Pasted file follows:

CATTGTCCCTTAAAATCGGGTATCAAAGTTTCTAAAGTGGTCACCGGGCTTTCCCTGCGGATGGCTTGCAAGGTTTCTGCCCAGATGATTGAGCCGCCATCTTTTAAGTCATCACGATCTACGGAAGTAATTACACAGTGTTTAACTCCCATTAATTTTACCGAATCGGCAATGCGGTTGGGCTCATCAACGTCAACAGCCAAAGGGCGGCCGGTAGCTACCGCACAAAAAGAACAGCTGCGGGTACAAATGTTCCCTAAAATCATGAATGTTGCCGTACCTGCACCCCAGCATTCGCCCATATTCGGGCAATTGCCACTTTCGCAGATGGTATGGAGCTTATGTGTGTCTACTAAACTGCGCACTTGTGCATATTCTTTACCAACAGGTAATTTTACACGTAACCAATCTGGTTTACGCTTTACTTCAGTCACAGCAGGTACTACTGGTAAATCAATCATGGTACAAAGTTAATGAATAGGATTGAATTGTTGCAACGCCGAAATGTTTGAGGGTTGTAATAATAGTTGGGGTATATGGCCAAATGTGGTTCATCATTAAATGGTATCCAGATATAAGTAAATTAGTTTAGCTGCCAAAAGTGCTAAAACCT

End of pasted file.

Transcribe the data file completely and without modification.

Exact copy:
CATTGTCCCTTAAAATCGGGTATCAAAGTTTCTAAAGTGGTCACCGGGCTTTCCCTGCGGATGGCTTGCAAGGTTTCTGCCCAGATGATTGAGCCGCCATCTTTTAAGTCATCACGATCTACGGAAGTAATTACACAGTGTTTAACTCCCATTAATTTTACCGAATCGGCAATGCGGTTGGGCTCATCAACGTCAACAGCCAAAGGGCGGCCGGTAGCTACCGCACAAAAAGAACAGCTGCGGGTACAAATGTTCCCTAAAATCATGAATGTTGCCGTACCTGCACCCCAGCATTCGCCCATATTCGGGCAATTGCCACTTTCGCAGATGGTATGGAGCTTATGTGTGTCTACTAAACTGCGCACTTGTGCATATTCTTTACCAACAGGTAATTTTACACGTAACCAATCTGGTTTACGCTTTACTTCAGTCACAGCAGGTACTACTGGTAAATCAATCATGGTACAAAGTTAATGAATAGGATTGAATTGTTGCAACGCCGAAATGTTTGAGGGTTGTAATAATAGTTGGGGTATATGGCCAAATGTGGTTCATCATTAAATGGTATCCAGATATAAGTAAATTAGTTTAGCTGCCAAAAGTGCTAAAACCT